Graeco-Persian Musical Traditions and Their Interactions in Ancient Times

  November 16, 2020   Read time 2 min
Graeco-Persian Musical Traditions and Their Interactions in Ancient Times
Music in Persia is not a purely Iranian product rather it carries the signs of cultural interactions of ancient times. Greece and Roma were two powers along with the ancient Persia in those times and they had close cultural interactions.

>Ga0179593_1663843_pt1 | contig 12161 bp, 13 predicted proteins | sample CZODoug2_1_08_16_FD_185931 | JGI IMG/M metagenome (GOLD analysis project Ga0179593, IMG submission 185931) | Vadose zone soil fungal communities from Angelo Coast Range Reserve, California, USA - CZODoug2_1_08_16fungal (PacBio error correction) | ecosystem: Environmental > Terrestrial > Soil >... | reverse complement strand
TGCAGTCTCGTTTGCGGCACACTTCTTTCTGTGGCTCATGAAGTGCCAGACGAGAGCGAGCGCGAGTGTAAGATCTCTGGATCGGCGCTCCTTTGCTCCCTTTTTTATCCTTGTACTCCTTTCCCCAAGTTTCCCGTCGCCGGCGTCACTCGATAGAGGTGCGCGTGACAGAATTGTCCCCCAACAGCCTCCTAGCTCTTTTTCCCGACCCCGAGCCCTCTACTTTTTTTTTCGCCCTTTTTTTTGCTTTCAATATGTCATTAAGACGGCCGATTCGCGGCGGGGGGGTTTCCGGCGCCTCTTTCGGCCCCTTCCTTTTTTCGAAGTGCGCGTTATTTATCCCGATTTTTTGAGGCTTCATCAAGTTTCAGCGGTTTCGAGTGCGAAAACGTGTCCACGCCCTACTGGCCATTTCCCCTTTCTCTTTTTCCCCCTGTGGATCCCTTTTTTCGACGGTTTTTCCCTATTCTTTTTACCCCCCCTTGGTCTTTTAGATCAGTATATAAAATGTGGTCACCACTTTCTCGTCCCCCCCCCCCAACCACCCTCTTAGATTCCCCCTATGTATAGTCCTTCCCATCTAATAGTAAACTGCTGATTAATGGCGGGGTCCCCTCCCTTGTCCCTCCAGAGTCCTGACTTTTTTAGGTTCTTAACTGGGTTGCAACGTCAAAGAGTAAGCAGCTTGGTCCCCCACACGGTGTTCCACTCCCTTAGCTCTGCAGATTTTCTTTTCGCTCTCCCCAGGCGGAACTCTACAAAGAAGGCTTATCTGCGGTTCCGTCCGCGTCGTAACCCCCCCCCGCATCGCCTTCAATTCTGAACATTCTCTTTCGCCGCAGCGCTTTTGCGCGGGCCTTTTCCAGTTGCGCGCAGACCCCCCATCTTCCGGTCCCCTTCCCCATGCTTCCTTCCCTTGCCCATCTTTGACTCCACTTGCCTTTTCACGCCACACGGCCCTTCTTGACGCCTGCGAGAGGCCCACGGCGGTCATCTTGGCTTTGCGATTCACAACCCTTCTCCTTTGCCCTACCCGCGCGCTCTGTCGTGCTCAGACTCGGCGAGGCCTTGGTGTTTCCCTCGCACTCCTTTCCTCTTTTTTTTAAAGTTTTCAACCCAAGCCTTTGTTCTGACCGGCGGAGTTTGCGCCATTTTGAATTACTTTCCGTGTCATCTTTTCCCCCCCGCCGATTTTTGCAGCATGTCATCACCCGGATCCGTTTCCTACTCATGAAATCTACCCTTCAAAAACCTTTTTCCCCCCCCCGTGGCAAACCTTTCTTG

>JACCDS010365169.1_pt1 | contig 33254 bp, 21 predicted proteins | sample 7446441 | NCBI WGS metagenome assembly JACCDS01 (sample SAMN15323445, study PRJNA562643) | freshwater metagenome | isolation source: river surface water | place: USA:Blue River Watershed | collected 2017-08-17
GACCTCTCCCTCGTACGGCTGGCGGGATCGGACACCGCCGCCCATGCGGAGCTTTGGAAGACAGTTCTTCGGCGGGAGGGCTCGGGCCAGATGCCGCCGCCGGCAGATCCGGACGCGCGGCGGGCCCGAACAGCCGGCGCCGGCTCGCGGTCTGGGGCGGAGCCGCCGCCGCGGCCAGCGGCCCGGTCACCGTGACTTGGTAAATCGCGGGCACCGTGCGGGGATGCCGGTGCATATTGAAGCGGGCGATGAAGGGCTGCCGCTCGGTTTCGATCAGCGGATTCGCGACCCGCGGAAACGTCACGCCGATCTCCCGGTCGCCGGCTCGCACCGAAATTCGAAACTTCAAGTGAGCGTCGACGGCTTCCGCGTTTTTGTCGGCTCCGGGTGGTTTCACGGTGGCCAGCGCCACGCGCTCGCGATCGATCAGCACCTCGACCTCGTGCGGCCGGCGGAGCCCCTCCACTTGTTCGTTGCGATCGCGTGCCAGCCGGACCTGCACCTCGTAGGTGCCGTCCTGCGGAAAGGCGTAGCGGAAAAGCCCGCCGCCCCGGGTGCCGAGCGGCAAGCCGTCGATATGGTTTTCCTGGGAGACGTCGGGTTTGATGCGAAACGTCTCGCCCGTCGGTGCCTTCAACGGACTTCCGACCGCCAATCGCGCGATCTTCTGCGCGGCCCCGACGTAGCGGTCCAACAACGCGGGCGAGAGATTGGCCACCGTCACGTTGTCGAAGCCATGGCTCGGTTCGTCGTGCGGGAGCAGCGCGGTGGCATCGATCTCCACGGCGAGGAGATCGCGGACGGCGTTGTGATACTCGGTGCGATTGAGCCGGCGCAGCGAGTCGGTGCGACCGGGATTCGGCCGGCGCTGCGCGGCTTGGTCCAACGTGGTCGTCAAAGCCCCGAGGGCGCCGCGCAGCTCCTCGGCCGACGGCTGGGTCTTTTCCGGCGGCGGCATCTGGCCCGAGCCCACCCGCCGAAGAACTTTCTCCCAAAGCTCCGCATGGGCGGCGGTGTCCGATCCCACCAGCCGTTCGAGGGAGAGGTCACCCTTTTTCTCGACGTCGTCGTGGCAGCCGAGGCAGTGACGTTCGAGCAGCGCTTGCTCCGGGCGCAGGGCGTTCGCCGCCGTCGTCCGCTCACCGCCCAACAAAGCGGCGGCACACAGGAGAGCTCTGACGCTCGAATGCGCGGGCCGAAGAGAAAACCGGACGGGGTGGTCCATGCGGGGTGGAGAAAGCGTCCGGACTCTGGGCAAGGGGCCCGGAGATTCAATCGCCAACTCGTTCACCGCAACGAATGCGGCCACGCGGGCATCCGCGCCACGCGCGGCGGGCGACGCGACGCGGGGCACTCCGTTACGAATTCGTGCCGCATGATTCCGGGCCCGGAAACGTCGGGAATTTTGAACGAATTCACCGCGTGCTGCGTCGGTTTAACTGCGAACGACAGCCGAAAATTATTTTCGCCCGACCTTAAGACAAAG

Because descriptions of Achaemenid music have not yet been found in native Persian sources, they must be obtained fromthe writings of the ancient Greek historians. Herodotus, an observer of the Graeco-Persian wars, mentions the chanting of the Magi priests during a sacrifice. Xenophon, Athenaeus, and Strabo also offer descriptions of Persian military music. Both Greek and Roman historians chronicle the musical activities of the long period between the fall of the Achaemenid empire (330 B.c.) and the rise of the Sassanians (A.D. 226). The military nature of the contact of these great empires has limited the accounts of music to that of the armies and the singing girls who accompanied the Persian troops. From the Parthian period, hymns and epic poetry have survived, but there is as yet no information on the music accompanying either literary form.29 These sources do little more than indicate the existence of Persian music during this early period, offering no information on either music theory or practice. This is unfortunate, for the ancient period is particularly intriguing in view of the possible connections between Greek and Persian music. During the Achaemenid period, the Persians occupied sections of Greek Asia Minor and made several forays into mainland Greece. In return, the Greeks invaded Persia, and the first great Persian empire was conquered by Alexander. During the Seleucid period (fourth to third century B.C.), the Greeks founded cities in Persia, colonized them, and intermarried with Persian women. Moreover, the Hellenization of Persian culture did not end at the close of this era but continued during the Parthian period (third century B.C. to third century A.D.).Significant musical interchange likely occurred during this extensive period of contact between Greece and Persia. Although no fragments of music exist to document the interchange, it is strongly suggested by the many similarities between contemporary Persian music and what is known of ancient Greek music.Both musics are monophonie with some use of heterophony; both are improvised using melody types (nomoi and dastgah); and both are built on tetrachordal systems. If the connection between ancient Greek and Persian music could be substantiated, the study of contemporary Persian music with its readily available examples might be invaluable to an understanding of ancient Greek music, for which evidence is so sparse. That is, the anthropological technique of studying a tradition lost to one society but preserved in another more isolated or more conservative society, could be applied to the study of Greek music (Source: Persian Classical Music).


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